It wasn't long after that that the rain began to fall. Hot, black liquid made up of the smoke and ash from the explosion mixed in with actual rain water, a toxic mix of radiation and poison. But the people had no way of knowing that. They opened their mouths and began to drink, their throats burned raw, so very desperate for any water they could find.

Tsutomu didn't drink the water. Instead, he made his way to the remnants of the hospital, where he knew there was a small wading pool out back. He walked into the water, letting the cool liquid calm the burns that covered the top half of his body. He cupped his hands to his mouth to take a drink. Then another, and another. It wasn't long, though, until the others found his resting place and began to pile in.

The engineer knew it would be disastrous to stay here, so he quickly waded out of the water on the other side and watched as people threw themselves into the water in droves. Soon, those who had gone in first began to drown, trapped beneath the weight of the people on top of him. They had survived the explosion only to drown in a now-filthy wading pool. It was pitiful.

Tsutomu had to get home. He had to make it to his family, to lay eyes on them and know for sure that they were safe. He started walking in God only knows what direction, until he was lucky enough to happen upon a train that was still upright and in working condition. He climbed aboard and asked the operator where they were headed, and was overjoyed to learn that they were going to none other than Nagasaki, Tsutomu's home. He would see his family again soon.

It was one full day before Tsutomu crossed the threshold of his home again. His family was overjoyed to see him, and they were all relieved to know that he had only slight hearing loss and temporary blindness in addition to his burns. His wife quickly bandaged him up, and after a couple of days of rest, Tsutomu insisted on returning to work.

Thursday, August 9, 1945.
Tsutomu had gone to into work like it was any other day. His colleagues were both surprised and glad to see him, and he spent most of his morning fielding their questions with evasive answers, until, around 11:30, his supervisor asked him to recount the events of the American attack on Hiroshima. Yamaguchi had no choice but to oblige him, and began to recite his memory of the events.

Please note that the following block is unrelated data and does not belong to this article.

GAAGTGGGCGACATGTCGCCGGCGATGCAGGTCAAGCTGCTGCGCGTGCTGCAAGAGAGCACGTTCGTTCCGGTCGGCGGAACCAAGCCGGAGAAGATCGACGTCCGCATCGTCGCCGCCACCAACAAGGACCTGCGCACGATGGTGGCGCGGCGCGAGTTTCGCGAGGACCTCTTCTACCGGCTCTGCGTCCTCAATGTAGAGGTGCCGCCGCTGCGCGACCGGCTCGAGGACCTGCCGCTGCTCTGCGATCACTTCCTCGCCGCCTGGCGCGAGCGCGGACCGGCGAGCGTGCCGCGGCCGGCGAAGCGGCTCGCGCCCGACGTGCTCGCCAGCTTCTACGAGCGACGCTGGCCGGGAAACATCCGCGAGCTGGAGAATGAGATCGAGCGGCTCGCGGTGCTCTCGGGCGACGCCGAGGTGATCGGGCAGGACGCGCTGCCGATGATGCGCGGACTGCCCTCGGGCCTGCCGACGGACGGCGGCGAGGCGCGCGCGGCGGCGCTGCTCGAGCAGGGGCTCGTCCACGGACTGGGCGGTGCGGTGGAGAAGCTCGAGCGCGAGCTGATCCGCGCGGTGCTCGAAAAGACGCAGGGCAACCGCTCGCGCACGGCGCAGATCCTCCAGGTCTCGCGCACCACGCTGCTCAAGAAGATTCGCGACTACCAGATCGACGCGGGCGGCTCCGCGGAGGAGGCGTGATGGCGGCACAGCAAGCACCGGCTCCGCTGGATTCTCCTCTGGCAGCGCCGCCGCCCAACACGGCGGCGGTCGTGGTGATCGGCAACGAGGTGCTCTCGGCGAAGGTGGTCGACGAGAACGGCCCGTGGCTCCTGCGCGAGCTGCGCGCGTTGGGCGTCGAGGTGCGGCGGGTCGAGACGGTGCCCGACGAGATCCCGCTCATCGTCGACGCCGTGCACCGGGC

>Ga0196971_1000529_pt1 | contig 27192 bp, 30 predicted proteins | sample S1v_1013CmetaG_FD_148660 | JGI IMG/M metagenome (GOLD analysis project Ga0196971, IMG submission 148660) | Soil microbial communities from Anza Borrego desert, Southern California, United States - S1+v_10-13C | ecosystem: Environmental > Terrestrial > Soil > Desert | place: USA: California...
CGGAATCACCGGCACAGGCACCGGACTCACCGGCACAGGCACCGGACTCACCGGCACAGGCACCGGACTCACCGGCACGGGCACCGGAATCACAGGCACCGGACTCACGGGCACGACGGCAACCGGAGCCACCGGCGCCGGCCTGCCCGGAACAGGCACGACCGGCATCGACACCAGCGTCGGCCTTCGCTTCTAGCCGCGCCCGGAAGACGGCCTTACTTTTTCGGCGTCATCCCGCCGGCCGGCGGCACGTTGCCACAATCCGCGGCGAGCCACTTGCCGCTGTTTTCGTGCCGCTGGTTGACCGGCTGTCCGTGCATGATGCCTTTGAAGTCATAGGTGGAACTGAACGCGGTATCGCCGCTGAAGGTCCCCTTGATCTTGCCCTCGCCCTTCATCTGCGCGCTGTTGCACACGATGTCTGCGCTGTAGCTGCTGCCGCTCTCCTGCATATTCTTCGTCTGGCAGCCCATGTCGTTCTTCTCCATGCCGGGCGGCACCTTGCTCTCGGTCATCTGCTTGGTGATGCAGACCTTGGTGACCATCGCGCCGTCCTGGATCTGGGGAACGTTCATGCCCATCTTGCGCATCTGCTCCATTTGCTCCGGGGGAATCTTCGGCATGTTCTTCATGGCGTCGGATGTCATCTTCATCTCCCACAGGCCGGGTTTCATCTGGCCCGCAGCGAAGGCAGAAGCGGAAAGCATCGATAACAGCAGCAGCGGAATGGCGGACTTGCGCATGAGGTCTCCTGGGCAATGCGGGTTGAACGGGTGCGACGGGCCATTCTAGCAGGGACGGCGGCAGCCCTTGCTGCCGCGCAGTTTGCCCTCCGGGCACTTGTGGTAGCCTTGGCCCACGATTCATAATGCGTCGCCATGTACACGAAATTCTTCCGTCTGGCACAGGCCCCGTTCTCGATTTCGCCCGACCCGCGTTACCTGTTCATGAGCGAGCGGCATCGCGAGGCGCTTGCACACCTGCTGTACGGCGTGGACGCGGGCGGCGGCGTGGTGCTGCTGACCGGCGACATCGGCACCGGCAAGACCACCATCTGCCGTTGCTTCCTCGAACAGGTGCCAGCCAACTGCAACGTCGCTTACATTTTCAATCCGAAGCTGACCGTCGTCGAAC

Ironically, it was at this precise moment that the Americans struck again, dropping yet another nuclear device on Nagasaki. Tsutomu was forced to relive his earlier horror in strikingly vivid detail once again as the explosion rocked the city he called home

But this time he was even luckier still. Not only had he survived, he also failed to sustain any additional injuries. So he crawled out of the rubble of his office building and struggled to return to his home, where he found his wife staggering around, but it was too late. She was alive, but Tsutomu hadn't arrived in time to stop her from drinking the black rain.

He and his wife made it to the hospital, where their minor wounds were treated before they were released back into the wasteland that was once Nagasaki. They did what they could to help rebuild, both the city and themselves, and—not even a decade later—they began to add to their family, bringing three children into their world.

The cities may have been rebuilt; the rubble cleaned up, but for the survivors, the scars will never fade.

Tsutomu Yamaguchi lived to be 93 years old, and to this day he remains the only officially recognized niju-hibakusha (double explosion-affected person). Later in his life, he became an avid proponent of total nuclear disarmament.

Story by Rampage, a fictionalized account of the very real story of Tsutomu Yamaguchi.